U.S. anti-radiation munitions helped destroy some of Russia’s most powerful weapons in Ukraine. A Ukrainian military pilot told The Hill that the missiles are part of a complex tactic to oust Kremlin forces from the nation.
The pilot, who goes by “Juice,” said the Air Force recently used anti-radiation missile systems to subdue Russian air defenses.
Undersecretary of Defense for Policy Colin Kahl ascertained their existence in Ukraine for the first time Monday. He said the missiles were included in numerous recent lethal U.S. aid packages and enhanced Ukrainian capabilities.
— Janes (@JanesINTEL) August 11, 2022
Juice said they appreciate it. It’s one of their most advanced weapons, but it’s only part of a larger mission.
CNN reported the armaments are AGM-88 High-Speed Anti-Radiation Munitions, which can strike targets thirty miles away.
Kyiv Post reports U.S. anti-radiation missiles destroyed five Russian anti-aircraft infantry systems, four S-300 long-range surface-to-air missile systems, and a Pantsir-S1 ballistic missile.
Such modern warfare triumphs are key to breaking through strenuous, stagnant battle along a 2,000-kilometer frontline separating Ukraine from the Russian-occupied region in the south and east.
Ukrainian President Volodymyr Zelensky pushed for more international aid. The aid is crucial for Ukraine’s military forces to push Russia back by weakening its supply lines and reducing its resolve to fight before wintertime.
Winter weather could transform the battlefield and geopolitical stage, he says.
FIGHTER JETS ARE COMING
We've waited for this for literally five months. But here they are. First Mig 29 fighter jets coming to Ukraine. From Slovakia. THANK YOU SLOVAKIA !!!!
— Tomi T Ahonen Repeatedly Declassifying Himself (@tomiahonen) August 13, 2022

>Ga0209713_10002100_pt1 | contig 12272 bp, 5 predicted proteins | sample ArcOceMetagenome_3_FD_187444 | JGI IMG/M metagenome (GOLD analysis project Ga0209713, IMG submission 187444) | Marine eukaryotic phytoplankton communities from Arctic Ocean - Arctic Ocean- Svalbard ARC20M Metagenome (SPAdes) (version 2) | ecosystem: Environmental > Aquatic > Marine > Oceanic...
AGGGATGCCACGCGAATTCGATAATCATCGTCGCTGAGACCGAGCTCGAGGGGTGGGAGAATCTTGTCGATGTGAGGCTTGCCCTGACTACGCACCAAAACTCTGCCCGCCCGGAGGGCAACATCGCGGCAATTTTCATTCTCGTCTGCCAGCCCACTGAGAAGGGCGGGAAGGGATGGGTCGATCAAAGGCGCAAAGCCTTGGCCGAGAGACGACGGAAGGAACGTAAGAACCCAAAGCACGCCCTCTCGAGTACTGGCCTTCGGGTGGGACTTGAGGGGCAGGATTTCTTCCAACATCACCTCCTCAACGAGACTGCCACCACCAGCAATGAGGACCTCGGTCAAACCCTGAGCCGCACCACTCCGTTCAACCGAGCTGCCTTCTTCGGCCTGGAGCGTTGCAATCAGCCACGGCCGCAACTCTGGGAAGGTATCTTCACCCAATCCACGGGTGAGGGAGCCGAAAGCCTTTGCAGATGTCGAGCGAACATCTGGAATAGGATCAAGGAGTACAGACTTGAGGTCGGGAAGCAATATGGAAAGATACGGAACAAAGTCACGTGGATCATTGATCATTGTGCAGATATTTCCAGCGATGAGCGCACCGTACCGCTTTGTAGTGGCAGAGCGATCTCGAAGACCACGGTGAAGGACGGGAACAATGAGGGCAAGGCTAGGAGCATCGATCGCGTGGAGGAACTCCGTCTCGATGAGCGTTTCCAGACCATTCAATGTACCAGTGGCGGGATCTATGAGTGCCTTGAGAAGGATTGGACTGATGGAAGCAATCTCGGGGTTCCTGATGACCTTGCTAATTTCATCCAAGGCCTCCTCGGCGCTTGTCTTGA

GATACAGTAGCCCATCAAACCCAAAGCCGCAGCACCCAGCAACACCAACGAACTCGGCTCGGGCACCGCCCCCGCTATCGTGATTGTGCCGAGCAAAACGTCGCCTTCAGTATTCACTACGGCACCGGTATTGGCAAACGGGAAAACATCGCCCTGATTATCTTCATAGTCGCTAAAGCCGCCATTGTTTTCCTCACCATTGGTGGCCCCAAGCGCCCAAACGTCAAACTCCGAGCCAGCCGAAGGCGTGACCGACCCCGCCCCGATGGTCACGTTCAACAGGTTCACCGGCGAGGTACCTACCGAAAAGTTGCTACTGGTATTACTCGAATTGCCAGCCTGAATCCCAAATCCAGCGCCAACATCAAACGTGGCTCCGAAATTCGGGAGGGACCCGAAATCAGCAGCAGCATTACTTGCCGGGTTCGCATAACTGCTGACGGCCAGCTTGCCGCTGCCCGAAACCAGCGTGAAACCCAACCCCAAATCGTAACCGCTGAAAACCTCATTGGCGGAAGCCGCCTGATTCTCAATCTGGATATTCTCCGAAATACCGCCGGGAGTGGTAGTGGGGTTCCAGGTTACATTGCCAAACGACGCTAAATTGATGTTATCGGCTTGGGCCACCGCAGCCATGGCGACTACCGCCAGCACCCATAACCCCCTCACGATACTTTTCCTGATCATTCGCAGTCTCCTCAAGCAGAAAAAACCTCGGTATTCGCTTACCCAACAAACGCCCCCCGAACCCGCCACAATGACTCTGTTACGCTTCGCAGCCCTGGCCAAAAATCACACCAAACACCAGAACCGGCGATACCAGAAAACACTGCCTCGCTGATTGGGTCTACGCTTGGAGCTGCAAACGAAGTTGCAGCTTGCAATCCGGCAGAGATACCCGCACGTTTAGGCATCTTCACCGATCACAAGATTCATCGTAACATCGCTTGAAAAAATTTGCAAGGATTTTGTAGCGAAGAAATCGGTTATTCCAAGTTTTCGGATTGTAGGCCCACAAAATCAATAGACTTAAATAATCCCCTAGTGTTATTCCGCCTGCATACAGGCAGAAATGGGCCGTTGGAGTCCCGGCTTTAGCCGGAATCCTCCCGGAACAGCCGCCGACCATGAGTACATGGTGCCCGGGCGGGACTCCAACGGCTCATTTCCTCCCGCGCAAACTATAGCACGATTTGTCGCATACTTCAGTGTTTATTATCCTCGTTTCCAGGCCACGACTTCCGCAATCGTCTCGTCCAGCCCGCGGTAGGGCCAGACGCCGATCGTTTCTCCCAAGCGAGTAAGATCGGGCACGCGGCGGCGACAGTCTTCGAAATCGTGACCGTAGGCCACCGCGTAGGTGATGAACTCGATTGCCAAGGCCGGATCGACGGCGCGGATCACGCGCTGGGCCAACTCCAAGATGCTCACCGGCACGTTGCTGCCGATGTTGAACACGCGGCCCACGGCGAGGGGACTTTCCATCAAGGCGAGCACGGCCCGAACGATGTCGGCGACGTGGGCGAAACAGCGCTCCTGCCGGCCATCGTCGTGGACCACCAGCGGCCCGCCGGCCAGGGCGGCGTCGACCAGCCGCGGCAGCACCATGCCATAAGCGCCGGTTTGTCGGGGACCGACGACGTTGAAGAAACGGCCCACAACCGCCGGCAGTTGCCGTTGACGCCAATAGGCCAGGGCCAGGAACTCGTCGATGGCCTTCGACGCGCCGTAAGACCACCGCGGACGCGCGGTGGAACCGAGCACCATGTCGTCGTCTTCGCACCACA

The Pentagon is making preparations to scale up its collaborative effort with Ukraine’s Air Force by training Ukrainian flight crews on sophisticated American fighter jets.
As Ukrainian troops deploy American-provided High Mobility Rocket Systems (HIMARS) and launch rocket systems to damage and disrupt Russian military supply routes, Juice expects the U.S. will help with the Air Force’s needs.
Alex Gorgan, a Ukrainian infantry colonel who trains Ukrainian pilots on western aircraft, calls them “priceless.” Gorgan said Ukraine can’t regain Russian-occupied territories without a strong Air Force.
Gorgan launched the Training Center for Pilots of Advanced Military Aircraft with Ukraine’s Ministry of Defense.
Gorgan says he got the idea while fighting in eastern Ukraine in March under Russian fire. He said he suddenly realized they needed A-10 Thunderbolt for infantry close air support.
Pilot training is vital to delivering upgraded warplanes, say lawmakers.
Rep. Adam Kinzinger wants $100 million to educate Ukrainian pilots to use American jets. Interestingly, the Ukrainian government also wants American F-15 and F-16 combat jets.
Brothers in Arms
Ukrainians view helicopter gunships as critical to a robust defense. Juice suggested Boeing’s AH-64 Apache helicopters, but conceded it’s unlikely. They would resolve for the Bell AH-1 SuperCobra or Bell AH-1Z Viper.
Since the invasion began, Juice said, the U.S. Air Force provided advice and friendship to the Ukrainian Air Force.
He said the pilots consider each other as “brothers in arms,” alluding to a 2018 training mishap that killed a Ukrainian and an American pilot.
The U.S. Air Force became actual comrades in arms for them, with blood on their land, he said, adding the 2018 drill was vital in their training.
It was planned to prepare against a full-scale Russian attack — four years after Moscow invaded Ukraine’s east and the Crimean Peninsula.
Juice stated they knew the fallen wouldn’t stop them. Their wish was to finish their assignment. He said this exercise intended to get them ready for war with Russia.
This article appeared in NewsHouse and has been published here with permission.